“They’re doing fantastic,” says Diane Carlton, regional public affairs and education officer for the New York State Department of Environmental Conservation. “They not only met [their] goal, they exceeded it. It’s phenomenal how many projects they’ve completed.”

If anything will get in the way of STR’s progress, it’s money. “The next paradigm shift will be actually getting [residents] to pay for it,” says Marko. “Any time you do something better it’s going to cost more. It’s value. The true meaning of value is you get what you pay for.”

Bearing the weight of the future

For the first time in years, Onondaga Lake has a healthy, diverse fish population and its shores and waters are visibly and olfactorily cleaner. Industrial pollution has been curtailed and the county will soon begin dredging the lake bottom, removing its most entrenched harmful sediments.

“So what else? How can we reconnect with Onondaga Lake?” asked DEC regional director Ken Lynch at the public forum. For the first time, the Onondaga Lake Partnership, consisting city, county, state and federal governments will refocus their attention on the future of the lake.

Mayor Stephanie Miner said she was excited that the community could begin to “see the lake and the creek as an asset to be celebrated not a detriment to be embarrassed about.”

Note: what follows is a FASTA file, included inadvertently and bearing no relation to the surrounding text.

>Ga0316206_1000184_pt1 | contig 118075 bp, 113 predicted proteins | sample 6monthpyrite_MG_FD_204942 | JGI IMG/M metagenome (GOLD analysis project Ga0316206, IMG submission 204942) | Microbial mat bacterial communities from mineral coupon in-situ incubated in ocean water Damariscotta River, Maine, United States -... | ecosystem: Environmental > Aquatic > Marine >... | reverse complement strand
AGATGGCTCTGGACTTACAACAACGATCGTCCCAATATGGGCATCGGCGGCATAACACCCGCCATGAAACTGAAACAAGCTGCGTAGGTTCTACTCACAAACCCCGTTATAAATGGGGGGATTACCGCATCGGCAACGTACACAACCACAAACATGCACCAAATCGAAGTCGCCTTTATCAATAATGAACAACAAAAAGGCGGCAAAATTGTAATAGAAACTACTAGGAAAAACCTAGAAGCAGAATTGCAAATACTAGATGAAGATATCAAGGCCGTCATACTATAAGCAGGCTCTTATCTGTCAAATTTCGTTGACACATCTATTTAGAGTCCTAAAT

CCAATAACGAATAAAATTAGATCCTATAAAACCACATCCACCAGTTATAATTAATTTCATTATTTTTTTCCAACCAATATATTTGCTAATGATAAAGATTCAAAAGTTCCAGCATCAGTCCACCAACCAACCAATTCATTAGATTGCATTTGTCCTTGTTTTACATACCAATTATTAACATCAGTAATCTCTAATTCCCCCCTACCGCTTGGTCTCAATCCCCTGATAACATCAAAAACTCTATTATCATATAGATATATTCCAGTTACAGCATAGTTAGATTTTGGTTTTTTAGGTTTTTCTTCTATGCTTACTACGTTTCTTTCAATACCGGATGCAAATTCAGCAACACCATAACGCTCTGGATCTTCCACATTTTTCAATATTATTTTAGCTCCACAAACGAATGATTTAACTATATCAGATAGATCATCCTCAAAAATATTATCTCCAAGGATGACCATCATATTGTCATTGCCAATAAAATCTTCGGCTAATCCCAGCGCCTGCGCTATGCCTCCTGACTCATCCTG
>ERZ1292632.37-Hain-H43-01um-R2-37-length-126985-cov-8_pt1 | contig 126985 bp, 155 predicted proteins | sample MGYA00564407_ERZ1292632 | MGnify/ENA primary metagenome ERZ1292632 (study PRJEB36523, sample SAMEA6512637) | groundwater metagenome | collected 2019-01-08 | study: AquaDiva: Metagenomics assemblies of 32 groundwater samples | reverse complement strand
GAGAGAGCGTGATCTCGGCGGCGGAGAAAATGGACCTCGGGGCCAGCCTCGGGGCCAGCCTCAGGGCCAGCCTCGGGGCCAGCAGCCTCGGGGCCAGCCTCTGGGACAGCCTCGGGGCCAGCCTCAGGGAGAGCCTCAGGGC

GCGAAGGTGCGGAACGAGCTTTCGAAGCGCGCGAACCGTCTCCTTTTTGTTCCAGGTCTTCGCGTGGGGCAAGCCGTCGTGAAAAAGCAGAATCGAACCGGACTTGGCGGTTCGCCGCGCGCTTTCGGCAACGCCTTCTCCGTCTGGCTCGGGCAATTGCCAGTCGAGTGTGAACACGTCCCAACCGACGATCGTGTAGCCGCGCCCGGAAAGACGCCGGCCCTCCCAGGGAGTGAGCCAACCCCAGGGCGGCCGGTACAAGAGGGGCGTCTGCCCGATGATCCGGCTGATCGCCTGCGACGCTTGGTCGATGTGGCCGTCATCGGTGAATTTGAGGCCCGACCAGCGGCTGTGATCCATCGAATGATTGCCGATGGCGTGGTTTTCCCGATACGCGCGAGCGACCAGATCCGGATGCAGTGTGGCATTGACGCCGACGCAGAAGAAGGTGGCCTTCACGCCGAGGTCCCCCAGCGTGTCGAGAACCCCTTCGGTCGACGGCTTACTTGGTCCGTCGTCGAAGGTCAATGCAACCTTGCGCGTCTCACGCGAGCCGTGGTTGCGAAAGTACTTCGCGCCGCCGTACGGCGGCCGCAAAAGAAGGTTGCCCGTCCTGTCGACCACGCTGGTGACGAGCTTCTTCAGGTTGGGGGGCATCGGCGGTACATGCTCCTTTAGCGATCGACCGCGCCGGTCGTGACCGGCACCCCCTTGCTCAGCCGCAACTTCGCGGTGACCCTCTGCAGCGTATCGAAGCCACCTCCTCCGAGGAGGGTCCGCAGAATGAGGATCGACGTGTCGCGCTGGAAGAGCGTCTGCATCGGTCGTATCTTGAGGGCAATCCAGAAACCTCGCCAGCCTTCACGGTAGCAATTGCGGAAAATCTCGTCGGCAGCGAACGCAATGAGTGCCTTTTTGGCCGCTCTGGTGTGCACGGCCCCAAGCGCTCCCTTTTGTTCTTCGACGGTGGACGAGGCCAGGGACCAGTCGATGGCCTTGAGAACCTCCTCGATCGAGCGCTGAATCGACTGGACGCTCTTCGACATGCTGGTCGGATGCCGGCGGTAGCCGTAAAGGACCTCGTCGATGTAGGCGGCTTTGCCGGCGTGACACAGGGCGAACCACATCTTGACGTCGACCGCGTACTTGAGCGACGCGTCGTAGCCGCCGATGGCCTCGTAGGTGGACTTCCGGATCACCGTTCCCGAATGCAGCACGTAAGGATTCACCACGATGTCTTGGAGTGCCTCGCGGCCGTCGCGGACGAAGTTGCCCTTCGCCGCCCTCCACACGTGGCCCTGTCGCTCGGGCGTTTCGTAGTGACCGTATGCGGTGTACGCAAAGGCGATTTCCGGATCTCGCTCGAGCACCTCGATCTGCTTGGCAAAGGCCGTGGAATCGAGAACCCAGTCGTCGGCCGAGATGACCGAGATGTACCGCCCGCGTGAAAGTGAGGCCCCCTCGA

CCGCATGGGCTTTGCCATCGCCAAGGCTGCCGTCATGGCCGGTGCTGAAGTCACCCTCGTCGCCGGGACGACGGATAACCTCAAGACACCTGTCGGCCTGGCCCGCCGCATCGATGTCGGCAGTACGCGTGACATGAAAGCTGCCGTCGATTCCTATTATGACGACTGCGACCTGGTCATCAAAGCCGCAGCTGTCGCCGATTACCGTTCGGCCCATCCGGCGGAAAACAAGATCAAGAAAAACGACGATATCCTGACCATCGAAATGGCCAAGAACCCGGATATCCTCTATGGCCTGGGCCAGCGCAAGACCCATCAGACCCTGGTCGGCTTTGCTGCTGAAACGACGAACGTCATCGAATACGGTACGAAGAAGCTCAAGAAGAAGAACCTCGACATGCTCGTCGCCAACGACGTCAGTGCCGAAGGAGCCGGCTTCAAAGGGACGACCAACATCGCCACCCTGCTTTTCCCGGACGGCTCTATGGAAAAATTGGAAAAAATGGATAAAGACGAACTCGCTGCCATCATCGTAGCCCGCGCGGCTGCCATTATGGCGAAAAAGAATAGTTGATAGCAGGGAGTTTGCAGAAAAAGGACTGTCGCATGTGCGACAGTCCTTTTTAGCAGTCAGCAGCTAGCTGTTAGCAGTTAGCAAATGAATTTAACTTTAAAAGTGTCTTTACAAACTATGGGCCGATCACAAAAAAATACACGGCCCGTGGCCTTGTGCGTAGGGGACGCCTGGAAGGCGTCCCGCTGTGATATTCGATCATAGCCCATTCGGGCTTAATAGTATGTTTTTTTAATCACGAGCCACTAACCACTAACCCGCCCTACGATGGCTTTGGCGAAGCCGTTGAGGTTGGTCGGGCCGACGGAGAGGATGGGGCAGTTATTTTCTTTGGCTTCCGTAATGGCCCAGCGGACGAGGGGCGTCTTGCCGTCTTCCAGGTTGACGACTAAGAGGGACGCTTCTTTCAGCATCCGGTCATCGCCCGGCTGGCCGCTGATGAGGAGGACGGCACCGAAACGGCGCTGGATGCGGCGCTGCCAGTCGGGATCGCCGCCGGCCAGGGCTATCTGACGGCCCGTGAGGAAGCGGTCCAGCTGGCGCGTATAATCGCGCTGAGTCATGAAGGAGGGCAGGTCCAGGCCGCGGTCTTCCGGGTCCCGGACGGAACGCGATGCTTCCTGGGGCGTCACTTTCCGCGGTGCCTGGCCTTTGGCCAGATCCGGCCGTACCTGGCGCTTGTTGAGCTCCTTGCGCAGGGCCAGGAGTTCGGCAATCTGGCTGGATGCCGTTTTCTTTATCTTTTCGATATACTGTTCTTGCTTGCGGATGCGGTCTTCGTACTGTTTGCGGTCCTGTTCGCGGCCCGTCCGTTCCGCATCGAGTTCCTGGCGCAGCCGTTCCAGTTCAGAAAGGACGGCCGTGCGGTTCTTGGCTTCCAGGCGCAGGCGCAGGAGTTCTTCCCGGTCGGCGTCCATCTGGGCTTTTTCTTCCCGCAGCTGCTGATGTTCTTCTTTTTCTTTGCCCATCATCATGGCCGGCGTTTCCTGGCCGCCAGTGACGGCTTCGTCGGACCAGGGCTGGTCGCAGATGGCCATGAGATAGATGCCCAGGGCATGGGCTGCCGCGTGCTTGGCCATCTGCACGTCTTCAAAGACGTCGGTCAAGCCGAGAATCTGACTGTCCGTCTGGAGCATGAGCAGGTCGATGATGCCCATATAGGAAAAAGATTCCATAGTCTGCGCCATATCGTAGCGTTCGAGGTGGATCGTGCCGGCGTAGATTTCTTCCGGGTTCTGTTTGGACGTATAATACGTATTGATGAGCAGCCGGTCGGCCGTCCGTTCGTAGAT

Carlton said the lake would never be used for drinking water, due to its natural chemical composition, but recreational use might include bathing at some point in time.

“There are portions of the northern part of the lake where the chemical standard is met,” she says. But the visibility rates, established by the State Department of Health to prevent drowning, aren’t currently up to par. “Is it possible? Absolutely.”

That will all depend on the vision of the lakeshore’s property owner: the county. While there no foreseeable plans for beaches on Onondaga Lake, plans for lakeside development are already moving forward within the city, after its acquisition of 34 acres along the New York State Thruway in July.

“This all really ultimately about the lake and the tributaries,” says Marko. “Lakefront revitalization is really the end goal. The waterfront revitalization is really something that I know the county executive really believes in. The trickledown economics of having a downtown waterfront, whether it be the lake or more importantly the creek, with restaurants and shops along the waterfront, far outweighs the cost of doing something slightly better than we would have done it before, which is regional treatment facilities along the creek, which are not going to revitalize anything.”